Thanks to recent abundant rainfall, lava-ignited fires are not spreading through forest far beyond the flow margin. But, depending on wind direction, residents in downwind areas might occasionally detect smoke from small, localized brush fires adjacent to the flow.
What about the Kahauale‘a 2 flow’s future activity? Whether or not the lava flow becomes a threat to Puna residents will depend on the eruption rate and the flow’s advance rate in the coming months. Therefore, HVO will maintain a close watch on the flow’s progress, and Hawaii County Civil Defense will continue monitoring potential threats to people and property.
What should concerned residents do at this time?
Your best action is to stay informed. Here’s how.
Read HVO’s daily updates on Kilauea’s eruptions, including details about and current maps of the Kahauale‘a 2 lava flow, posted at http://hvo.wr.usgs.gov/activity/kilaueastatus.php. Sign up to receive Hawaii County Civil Defense alerts by emailing email@example.com or calling 935-0031. The only “constant” on Kilauea is “change.” So, changes to the Kahauale‘a 2 lava flow — for better or for worse — can be expected, underscoring the need for residents to keep informed.
Kilauea activity update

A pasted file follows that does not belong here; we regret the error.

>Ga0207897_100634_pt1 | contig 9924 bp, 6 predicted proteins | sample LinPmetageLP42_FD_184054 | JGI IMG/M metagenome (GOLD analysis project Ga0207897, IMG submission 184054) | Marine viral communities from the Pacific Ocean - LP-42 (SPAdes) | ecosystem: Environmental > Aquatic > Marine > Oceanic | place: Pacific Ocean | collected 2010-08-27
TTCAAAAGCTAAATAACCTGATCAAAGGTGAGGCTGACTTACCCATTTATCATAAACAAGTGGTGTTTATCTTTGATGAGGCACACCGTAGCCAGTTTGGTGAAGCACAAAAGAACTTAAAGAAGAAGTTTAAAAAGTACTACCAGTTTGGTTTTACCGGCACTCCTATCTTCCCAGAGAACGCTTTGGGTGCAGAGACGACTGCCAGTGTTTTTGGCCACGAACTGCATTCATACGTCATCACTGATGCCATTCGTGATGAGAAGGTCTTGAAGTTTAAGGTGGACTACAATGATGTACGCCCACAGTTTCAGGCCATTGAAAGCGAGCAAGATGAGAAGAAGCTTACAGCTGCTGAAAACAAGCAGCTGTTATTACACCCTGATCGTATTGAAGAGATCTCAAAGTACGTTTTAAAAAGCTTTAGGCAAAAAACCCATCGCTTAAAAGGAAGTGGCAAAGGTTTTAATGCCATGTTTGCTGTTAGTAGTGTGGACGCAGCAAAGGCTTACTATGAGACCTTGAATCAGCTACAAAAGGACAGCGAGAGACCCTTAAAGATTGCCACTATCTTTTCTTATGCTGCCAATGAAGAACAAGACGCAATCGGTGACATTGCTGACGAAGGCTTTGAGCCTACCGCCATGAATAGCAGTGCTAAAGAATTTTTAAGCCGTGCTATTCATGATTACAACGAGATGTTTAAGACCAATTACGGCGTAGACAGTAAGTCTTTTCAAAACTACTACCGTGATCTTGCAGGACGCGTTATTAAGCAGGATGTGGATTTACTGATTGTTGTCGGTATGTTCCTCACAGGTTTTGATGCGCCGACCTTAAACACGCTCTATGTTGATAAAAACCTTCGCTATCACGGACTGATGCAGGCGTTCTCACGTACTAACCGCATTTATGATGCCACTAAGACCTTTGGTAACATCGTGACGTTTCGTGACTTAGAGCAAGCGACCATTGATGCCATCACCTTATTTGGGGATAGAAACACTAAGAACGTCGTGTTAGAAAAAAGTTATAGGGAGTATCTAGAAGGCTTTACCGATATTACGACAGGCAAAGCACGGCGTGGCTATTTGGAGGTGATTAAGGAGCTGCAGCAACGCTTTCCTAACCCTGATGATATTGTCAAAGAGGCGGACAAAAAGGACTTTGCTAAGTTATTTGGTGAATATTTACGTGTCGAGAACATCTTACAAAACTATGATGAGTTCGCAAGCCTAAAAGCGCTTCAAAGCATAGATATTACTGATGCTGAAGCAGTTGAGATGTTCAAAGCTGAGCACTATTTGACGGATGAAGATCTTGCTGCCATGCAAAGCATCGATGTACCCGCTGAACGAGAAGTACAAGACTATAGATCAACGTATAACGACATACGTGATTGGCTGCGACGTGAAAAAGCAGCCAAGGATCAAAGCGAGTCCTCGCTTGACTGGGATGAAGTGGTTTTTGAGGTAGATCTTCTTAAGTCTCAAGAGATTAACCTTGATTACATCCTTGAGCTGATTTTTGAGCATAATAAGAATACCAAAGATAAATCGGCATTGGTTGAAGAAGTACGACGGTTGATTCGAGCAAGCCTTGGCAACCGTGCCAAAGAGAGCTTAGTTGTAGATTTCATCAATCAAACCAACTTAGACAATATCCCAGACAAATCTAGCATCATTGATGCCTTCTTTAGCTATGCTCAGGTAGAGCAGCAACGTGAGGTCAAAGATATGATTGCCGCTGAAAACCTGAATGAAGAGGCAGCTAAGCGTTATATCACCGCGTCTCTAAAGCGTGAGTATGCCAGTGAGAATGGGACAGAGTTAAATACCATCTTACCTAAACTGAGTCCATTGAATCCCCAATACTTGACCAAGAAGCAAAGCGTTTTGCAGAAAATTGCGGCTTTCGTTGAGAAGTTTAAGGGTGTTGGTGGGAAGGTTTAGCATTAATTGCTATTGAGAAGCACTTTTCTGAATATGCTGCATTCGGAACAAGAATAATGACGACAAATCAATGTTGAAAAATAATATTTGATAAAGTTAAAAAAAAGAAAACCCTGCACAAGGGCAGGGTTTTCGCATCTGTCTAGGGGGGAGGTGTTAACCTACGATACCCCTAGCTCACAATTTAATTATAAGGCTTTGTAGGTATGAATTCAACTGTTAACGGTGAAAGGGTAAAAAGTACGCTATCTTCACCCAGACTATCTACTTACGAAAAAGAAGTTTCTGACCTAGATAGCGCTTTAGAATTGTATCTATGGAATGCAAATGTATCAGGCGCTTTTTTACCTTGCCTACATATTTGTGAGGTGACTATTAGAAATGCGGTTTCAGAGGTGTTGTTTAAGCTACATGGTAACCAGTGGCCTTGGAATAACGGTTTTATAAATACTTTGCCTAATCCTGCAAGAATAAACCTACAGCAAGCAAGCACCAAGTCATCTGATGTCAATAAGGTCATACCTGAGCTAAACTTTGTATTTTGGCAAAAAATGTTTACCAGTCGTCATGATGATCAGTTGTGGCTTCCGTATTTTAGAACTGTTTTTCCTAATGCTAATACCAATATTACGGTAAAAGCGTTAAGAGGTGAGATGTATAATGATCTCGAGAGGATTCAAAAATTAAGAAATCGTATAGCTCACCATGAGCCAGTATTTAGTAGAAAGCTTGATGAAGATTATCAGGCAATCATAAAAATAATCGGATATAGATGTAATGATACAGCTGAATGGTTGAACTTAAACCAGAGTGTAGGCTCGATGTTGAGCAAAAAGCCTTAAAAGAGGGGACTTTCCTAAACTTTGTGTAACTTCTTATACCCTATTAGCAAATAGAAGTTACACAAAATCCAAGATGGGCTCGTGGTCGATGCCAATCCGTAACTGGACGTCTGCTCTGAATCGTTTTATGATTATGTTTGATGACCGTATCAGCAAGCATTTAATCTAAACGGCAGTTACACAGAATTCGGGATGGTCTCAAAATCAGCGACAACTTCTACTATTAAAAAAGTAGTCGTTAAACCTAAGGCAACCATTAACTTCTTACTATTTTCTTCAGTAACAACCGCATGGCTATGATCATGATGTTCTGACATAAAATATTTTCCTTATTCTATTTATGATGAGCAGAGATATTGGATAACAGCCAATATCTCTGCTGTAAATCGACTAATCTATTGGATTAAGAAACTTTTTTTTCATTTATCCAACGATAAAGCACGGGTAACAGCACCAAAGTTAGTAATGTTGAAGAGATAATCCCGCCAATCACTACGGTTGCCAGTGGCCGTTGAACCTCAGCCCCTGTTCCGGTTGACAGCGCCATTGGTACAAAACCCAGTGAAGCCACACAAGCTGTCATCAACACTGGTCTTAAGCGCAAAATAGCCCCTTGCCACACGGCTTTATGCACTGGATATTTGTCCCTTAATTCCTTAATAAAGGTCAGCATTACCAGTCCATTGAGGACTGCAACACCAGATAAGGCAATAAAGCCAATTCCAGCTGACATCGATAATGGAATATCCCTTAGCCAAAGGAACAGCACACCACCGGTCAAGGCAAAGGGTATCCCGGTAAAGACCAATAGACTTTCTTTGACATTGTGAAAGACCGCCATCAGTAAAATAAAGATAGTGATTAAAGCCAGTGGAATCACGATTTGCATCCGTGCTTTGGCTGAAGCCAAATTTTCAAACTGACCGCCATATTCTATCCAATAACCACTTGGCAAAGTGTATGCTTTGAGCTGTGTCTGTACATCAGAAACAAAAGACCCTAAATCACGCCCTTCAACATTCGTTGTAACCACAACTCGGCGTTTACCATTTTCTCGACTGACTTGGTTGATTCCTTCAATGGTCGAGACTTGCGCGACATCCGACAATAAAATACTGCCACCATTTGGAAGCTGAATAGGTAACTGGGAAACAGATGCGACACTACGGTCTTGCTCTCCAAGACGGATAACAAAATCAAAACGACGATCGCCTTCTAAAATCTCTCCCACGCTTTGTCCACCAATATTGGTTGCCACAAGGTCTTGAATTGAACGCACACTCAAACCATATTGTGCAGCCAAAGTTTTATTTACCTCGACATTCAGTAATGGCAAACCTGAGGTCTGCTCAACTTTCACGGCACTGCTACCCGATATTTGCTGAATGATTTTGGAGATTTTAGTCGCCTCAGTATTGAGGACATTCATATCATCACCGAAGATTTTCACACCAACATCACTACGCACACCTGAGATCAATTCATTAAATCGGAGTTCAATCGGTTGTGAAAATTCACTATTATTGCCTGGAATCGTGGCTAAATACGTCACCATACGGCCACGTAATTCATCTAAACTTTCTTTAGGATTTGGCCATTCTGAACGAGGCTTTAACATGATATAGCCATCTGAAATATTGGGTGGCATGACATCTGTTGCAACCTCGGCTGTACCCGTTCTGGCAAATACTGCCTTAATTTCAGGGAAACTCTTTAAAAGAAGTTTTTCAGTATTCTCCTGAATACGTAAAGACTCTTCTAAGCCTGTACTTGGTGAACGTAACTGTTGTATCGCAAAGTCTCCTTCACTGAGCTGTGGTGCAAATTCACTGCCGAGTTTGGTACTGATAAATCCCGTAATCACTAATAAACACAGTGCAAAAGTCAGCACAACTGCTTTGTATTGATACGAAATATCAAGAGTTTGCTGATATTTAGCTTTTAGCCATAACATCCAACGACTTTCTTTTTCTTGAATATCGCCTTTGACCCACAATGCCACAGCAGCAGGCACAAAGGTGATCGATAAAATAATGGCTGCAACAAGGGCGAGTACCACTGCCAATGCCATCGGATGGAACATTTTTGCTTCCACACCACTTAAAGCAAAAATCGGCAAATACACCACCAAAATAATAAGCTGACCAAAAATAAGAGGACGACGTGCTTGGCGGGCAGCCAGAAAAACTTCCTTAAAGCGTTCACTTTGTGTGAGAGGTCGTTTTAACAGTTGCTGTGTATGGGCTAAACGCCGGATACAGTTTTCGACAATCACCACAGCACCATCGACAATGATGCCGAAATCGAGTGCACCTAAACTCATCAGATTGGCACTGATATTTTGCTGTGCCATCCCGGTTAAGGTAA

A lava lake within Halema‘uma‘u produced nighttime glow that was visible via HVO’s webcam during the past week. The lake level fluctuated between about 49 meters (161 feet) and 35 meters (115 feet) below the rim of the Overlook crater.
On Kilauea’s East Rift Zone, the active front of the Kahauale‘a 2 flow was 7.5 kilometers (4.7 miles) northeast of its vent on Pu‘u ‘O‘o when mapped on Friday, April 18. Webcam images indicate that small, lava-sparked forest fires continue to burn. In addition, a spatter cone on the northern edge of Pu‘u ‘O‘o’s crater floor began erupting just before midnight on Tuesday. Webcam images indicate that these flows were still weakly active on Thursday.
There were two earthquakes in the past week that were felt on the island of Hawaii. On Saturday, April 19, at 11:52 a.m., a magnitude-3.3 earthquake occurred 10 kilometers (6 miles) southwest from Paauilo at a depth of 43 kilometers (26 miles). On Tuesday at 8:20 a.m., a magnitude-3.1 earthquake occurred 4 kilometers (3 miles) southwest from Volcano Village at a depth of 3 kilometers (2 miles).
Visit the HVO website (http://hvo.wr.usgs.gov) for past Volcano Awareness Month articles and current Kilauea, Mauna Loa, and Hualalai activity updates, recent volcano photos, recent earthquakes, and more; call 967-8862 for a Kilauea summary; email questions to askHVO@usgs.gov.
Volcano Watch (http://hvo.wr.usgs.gov/volcanowatch/) is a weekly article and activity update written by scientists at the U.S. Geological Survey’s Hawaiian Volcano Observatory.